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Molecular Diagnostics Europe: Deep Dive Into Regulations, Research

February 28, 2019 | This May 6-9, a rich program on diagnostics will arrive in Lisbon, Portugal. Among the presentations on the Molecular Diagnostics Europe plenary program, Erik Vollebregt (Axon Lawyers, The Netherlands) will dig into the In Vitro Diagnostic Regulation that goes into effect in May 2022, and the General Data Protection Regulation that was implemented in May 2018. Vollebregt will address the forthcoming changes thanks to IVDR, the current impact of GDPR in the field of precision medicine and diagnostic devices, and interplay of the two.

Next Diana Saraceni (Panakes Partners, Italy) will lead a conversation highlighting challenges and opportunities in European diagnostic investments, with help from a panel of experts from the United Kingdom, Germany, France and Spain. The group will explore the difference in Europe markets versus others, for example the US and Israel. They will summarize what has changed in the landscape of European investments over the past few years, and what can be improved? And they’ll share tips for how start-ups can stand out and get attention in the current landscape.

From big picture conversations, the program drills into immunotherapy biomarkers and companion diagnostics, diagnostics at the point-of-care and for infectious diseases and circulating tumor cells. The days are packed full, and we are already starting to mark our agendas. Here are a few of the talks and themes we’ve picked out thus far.

—The Editors


One of the major barriers for understanding human immunological mechanisms is that immune assays have not been reproducibly characterized for a sufficiently large and diverse healthy human cohort. Sanchita Bhattacharya (Bakar Computational Health Sciences Institute, University of California San Francisco, United States) will share the 10,000 Immunomes Project (10KIP), a framework for growing a diverse human immunology reference, from ImmPort, a publicly available resource of subject-level immunology data. Tuesday, 7 May, 9:35

The program as a whole includes several presentations about tumor mutational burden, and we flagged a few in particular. Michael Doherty (Foundation Medicine, United States) will describe a novel, technically robust, blood-based assay to measure TMB in plasma (bTMB), distinct from tissue-based approaches. Using a retrospective analysis of two large randomized trials as test and validation studies, Foundation Medicine found that bTMB reproducibly identifies patients who derive clinically significant improvements in progression-free survival from atezolizumab (an anti-PD-L1) in second-line and higher non-small cell lung cancer. Our data show that high bTMB is a clinically actionable biomarker for atezolizumab in NSCLC, Doherty says. Tuesday, 7 May, 11:15.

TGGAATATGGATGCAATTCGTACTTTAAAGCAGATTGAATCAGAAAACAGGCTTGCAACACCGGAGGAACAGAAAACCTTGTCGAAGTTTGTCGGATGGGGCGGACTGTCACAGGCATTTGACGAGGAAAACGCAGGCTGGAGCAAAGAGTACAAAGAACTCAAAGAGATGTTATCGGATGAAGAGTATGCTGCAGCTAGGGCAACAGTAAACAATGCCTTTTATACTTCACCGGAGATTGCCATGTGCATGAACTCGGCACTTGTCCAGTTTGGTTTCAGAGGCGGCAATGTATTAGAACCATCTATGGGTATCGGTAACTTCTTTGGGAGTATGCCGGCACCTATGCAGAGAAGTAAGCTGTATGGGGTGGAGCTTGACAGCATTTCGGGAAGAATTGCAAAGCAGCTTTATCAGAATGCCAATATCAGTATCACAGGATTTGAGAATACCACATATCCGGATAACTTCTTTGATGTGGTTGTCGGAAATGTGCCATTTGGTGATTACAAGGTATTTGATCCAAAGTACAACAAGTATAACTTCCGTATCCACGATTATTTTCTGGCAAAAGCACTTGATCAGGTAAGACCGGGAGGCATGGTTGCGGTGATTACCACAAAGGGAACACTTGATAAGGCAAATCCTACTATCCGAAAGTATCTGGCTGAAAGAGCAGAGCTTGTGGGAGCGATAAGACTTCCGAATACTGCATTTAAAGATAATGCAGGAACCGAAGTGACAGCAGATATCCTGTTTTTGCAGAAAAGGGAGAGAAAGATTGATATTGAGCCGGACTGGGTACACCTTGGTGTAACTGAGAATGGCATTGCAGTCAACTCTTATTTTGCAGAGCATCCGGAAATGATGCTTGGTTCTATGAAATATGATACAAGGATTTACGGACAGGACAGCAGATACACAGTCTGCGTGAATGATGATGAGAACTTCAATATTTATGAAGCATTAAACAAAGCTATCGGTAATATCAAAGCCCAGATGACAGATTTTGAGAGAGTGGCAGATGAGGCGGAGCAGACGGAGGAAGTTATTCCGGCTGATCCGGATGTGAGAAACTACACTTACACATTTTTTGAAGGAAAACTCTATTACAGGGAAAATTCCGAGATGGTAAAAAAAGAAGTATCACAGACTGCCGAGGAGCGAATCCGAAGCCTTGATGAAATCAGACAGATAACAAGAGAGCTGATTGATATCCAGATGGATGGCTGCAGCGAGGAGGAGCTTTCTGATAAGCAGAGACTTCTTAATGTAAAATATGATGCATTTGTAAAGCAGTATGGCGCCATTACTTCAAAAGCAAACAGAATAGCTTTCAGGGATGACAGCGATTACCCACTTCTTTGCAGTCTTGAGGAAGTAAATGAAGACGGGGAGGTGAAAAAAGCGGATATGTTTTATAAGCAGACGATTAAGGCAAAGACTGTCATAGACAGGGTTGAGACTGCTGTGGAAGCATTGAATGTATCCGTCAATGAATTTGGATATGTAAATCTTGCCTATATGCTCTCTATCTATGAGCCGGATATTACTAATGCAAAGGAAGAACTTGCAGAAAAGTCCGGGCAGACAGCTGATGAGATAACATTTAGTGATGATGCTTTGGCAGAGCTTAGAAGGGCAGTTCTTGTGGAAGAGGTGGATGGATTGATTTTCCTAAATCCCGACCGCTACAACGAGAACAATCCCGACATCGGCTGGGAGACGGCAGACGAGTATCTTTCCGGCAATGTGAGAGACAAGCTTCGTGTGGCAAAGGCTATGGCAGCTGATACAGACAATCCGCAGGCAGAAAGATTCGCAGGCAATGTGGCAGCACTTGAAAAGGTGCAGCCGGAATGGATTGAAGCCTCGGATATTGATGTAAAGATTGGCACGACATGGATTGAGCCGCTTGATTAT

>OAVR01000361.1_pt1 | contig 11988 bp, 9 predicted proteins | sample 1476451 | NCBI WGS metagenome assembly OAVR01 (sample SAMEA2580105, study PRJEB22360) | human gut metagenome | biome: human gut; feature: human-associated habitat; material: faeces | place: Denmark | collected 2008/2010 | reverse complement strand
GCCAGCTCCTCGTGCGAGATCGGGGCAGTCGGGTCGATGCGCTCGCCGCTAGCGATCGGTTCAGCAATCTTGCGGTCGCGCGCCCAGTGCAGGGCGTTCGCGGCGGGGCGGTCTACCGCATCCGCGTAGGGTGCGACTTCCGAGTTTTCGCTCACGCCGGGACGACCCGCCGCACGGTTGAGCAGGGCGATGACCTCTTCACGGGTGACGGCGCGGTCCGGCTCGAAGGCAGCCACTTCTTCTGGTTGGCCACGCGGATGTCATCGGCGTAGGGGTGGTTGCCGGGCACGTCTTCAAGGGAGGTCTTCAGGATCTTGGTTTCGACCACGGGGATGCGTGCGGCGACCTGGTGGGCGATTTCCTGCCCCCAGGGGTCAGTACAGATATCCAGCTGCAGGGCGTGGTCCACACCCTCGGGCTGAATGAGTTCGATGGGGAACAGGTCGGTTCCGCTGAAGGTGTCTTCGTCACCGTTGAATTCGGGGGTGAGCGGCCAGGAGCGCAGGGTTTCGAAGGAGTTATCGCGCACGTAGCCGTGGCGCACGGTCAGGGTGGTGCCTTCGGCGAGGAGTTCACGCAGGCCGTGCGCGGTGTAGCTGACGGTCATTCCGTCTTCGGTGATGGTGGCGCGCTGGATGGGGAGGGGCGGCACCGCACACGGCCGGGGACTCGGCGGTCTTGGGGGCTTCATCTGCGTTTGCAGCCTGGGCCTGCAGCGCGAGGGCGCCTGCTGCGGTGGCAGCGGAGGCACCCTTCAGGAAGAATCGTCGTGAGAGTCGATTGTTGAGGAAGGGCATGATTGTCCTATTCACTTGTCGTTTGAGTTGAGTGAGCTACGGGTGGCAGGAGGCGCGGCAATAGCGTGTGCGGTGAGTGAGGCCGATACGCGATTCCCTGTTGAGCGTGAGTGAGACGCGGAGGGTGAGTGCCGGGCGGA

As a useful comparison, on Wednesday, Edurne Arriola (Hospital del Mar, Spain) will explore international standardization efforts for tumor mutational burden platforms. Many platforms are being validated to assess TMB in solid tumors, but Arriola worries that without data we can’t assess the consistency of results and clinical validity. Wednesday, 8 May, 17:05

Christopher M. Hartshorn (NIH NCI, United States) will share the perspective of The US National Cancer Institute (NCI) of the National Institutes of Health, and NCI’s most recent and relevant efforts focused at developing markers and tools for patient stratification, deciphering the complex nature of responders vs non-responders, and earlier intervention after dosing. Wednesday, 8 May, 9:05

The Innovative Medicines Initiative is a large-scale public private R&D partnership between the European Commission on the public side and the European Federation of Pharmaceutical Industries and Associations. Pierre Meulien, Executive Director of the Innovative Medicines Initiative, Belgium, will outline how the partnership seeks to accelerate and make more efficient the medicines development process—with a €5 billion budget to facilitate the task. Thursday, 9 May, 9:35

Point-of-care diagnostic tests have not yet made it to the clinical mainstream, Michelle M.A. Kip (University of Twente, The Netherlands), argues. Troponin, for example, is used to rule-out acute coronary syndrome in general practices but is still used far too infrequently. Kip will use this case study to explore test implementation and use in clinical practice and in methods applied to quantify the test’s cost-effectiveness across point-of-care tests. Wednesday, 8 May, 17:35

Stephen C. Francesconi (Defense Threat Reduction Agency (DTRA), United States), on the other hand, distinguishes “point-of-care” from “point-of-need”. DTRA is pursuing FDA-cleared, low cost, highly specific and minimally invasive point-of-need (PON) diagnostic platforms, he says, focusing on developing, optimizing and evaluating two lateral flow immunoassays for the detection of Burkholderia pseudomallei and Yersinia pestis. He will also share DTRA plans to develop a multiplexed, hand-held, single use, rapid PCR-based platform capable of detecting different strains of the Hantavirus. Thursday, 9 May, 16:30